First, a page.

Lecture 2: Visual Cultures Public Programme Spring 2018 - A Fearless Look at the Unspeakable
Through an unusual coincidence, two fundamental 20th-Century texts, by Heidegger and Wilfred Bion, address the question of thinking by considering the figure of the mother. This paper examines the relation between thought and the mother, and whether thought can take place without her. With the advent of non-human forms of information processing, such as AI, what will be the fate of thinking itself – Is there a future for thinking?
Vincent W. J. van Gerven Oei is a philologist and co-director of punctum books. He is co-editor of Dotawo, the imprint of the Union for Nubian Studies. He also directs projects for the arts section of The Department of Eagles and is editor of the New World Summit.
The event is free and no booking is required. All are welcome!
Series convenors Jean-Paul Martinon & Jorella Andrews
A Fearless Look at the Unspeakable
During this five-week programme of talks, we will dare to address what is often considered either obsolete and therefore unworthy of philosophical and art-theoretical debate or, more radically, as anathema and therefore vigorously to be opposed: 'faith', not in the sense of a belief in the doctrines of a religion, but as an effort to persevere in the face of what cannot readily be verbalised. The aim for this series of talks is not to resuscitate and/or revisit old theological turns in western thought or return to a transcendental narrative against the prevailing materialist and immanentist status quo of today, but to hazard a look at how we interact with what stubbornly presents itself as already beyond words and is therefore consistently dismissed as unreal, fictitious, hypothetical, irrational, dangerous, or false. The argument for this series is that contemporary forms of incredulity with respect to faith are historically, culturally, and ideologically embedded within modern logocentric paradigms. We argue instead for the urgency of entering a broader field of awareness and endeavour in which 'faith' is understood as part of a number of perceptual, corporeal, and ritualistic ways of engaging with what knows no proper rationalization.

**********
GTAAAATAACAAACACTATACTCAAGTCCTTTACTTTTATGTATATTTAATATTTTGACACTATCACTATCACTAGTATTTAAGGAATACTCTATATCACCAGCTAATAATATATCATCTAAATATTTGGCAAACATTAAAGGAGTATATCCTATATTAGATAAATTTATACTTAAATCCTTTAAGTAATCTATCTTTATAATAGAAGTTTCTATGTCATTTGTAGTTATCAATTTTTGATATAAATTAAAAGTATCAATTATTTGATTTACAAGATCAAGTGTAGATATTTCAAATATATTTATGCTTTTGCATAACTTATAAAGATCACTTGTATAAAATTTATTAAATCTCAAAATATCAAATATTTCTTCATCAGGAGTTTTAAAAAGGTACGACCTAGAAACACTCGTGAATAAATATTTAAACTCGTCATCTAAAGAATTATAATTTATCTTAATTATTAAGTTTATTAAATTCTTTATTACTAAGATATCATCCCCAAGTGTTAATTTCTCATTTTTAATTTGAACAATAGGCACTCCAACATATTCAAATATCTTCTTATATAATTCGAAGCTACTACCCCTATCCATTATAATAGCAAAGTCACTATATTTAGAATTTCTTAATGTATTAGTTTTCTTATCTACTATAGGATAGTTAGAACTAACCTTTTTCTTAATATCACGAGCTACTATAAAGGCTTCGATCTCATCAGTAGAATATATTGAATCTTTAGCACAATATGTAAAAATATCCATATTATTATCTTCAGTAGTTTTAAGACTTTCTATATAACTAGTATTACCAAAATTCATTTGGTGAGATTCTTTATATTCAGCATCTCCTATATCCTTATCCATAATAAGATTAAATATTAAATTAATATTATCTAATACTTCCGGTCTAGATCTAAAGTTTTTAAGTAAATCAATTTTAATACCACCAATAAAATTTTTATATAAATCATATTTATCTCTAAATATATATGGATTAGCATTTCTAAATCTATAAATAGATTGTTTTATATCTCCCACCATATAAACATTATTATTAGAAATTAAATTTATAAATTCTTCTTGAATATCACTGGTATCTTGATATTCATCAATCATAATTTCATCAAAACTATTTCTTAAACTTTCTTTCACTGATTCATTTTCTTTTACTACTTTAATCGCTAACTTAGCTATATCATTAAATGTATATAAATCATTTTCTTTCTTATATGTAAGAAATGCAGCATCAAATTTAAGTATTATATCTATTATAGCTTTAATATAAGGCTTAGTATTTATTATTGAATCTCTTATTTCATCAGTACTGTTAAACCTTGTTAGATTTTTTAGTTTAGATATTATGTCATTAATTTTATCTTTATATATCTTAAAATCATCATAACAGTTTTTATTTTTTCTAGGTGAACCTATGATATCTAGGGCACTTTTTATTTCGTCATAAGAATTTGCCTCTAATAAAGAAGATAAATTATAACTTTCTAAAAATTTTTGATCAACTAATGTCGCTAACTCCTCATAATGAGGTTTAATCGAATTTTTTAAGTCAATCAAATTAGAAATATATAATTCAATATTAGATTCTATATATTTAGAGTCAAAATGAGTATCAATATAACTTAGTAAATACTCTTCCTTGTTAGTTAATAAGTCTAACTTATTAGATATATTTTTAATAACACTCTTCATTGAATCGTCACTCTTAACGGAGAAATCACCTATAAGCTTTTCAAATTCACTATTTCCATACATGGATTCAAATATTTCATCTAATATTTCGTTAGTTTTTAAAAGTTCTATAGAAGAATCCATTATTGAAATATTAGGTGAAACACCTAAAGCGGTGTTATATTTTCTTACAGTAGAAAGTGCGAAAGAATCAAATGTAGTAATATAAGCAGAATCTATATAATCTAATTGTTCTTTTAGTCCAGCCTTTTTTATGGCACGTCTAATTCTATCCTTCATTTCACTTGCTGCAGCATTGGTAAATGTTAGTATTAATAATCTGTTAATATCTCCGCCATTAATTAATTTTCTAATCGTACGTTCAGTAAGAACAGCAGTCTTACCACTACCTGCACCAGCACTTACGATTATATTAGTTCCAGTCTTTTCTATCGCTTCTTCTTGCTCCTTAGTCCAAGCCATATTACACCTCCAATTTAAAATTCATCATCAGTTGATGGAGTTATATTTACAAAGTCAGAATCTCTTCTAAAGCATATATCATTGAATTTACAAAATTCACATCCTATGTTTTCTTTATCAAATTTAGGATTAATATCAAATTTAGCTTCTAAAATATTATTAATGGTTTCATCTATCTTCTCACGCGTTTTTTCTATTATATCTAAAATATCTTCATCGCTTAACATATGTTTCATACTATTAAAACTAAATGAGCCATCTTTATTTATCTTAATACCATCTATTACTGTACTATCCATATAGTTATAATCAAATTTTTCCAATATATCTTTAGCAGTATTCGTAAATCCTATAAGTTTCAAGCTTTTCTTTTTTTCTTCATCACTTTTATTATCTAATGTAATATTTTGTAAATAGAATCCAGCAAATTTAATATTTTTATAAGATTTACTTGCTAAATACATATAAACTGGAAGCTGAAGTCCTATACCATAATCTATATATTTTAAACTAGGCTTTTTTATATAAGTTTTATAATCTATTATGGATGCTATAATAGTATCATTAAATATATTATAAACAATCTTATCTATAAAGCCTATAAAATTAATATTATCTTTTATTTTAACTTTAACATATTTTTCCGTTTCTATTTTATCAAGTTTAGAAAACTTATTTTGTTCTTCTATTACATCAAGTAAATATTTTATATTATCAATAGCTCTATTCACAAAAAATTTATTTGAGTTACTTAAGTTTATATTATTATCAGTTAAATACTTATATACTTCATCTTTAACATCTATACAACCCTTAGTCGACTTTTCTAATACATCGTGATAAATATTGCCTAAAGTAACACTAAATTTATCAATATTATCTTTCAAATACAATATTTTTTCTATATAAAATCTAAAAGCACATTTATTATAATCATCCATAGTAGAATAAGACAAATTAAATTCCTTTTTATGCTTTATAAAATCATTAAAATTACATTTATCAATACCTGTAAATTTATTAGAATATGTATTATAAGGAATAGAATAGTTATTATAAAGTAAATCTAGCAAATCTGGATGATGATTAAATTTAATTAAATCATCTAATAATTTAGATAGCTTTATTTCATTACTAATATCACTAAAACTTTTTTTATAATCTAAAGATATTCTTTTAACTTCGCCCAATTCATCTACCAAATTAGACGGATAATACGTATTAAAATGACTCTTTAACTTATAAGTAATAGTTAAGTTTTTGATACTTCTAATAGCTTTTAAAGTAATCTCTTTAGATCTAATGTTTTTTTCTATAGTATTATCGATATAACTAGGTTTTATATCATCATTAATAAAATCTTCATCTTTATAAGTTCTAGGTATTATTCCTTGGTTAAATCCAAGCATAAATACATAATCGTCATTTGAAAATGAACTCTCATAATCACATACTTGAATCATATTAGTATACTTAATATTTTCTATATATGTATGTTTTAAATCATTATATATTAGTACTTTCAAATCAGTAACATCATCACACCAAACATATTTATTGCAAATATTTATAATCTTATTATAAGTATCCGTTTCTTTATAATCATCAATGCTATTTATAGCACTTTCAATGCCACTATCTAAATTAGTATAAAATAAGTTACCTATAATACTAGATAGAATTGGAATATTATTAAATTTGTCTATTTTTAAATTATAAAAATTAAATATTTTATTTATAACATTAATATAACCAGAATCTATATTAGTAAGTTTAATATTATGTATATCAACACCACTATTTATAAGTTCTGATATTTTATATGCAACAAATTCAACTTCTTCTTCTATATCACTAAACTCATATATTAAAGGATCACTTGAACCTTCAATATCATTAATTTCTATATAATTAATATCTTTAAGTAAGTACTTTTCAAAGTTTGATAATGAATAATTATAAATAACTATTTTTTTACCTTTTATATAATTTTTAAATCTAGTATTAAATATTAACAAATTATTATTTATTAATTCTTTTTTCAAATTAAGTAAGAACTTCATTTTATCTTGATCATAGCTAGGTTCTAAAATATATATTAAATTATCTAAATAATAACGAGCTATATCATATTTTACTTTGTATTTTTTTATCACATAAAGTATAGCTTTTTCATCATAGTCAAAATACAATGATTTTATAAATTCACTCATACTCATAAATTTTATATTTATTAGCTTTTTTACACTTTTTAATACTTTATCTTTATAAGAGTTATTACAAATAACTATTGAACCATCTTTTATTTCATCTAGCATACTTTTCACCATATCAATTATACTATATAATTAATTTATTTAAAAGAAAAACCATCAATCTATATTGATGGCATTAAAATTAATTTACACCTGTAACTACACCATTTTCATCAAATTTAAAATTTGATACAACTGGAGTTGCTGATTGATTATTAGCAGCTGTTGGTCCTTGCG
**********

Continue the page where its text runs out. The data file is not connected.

Dates & times
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|18 Jan 2018||5:00pm - 7:00pm|
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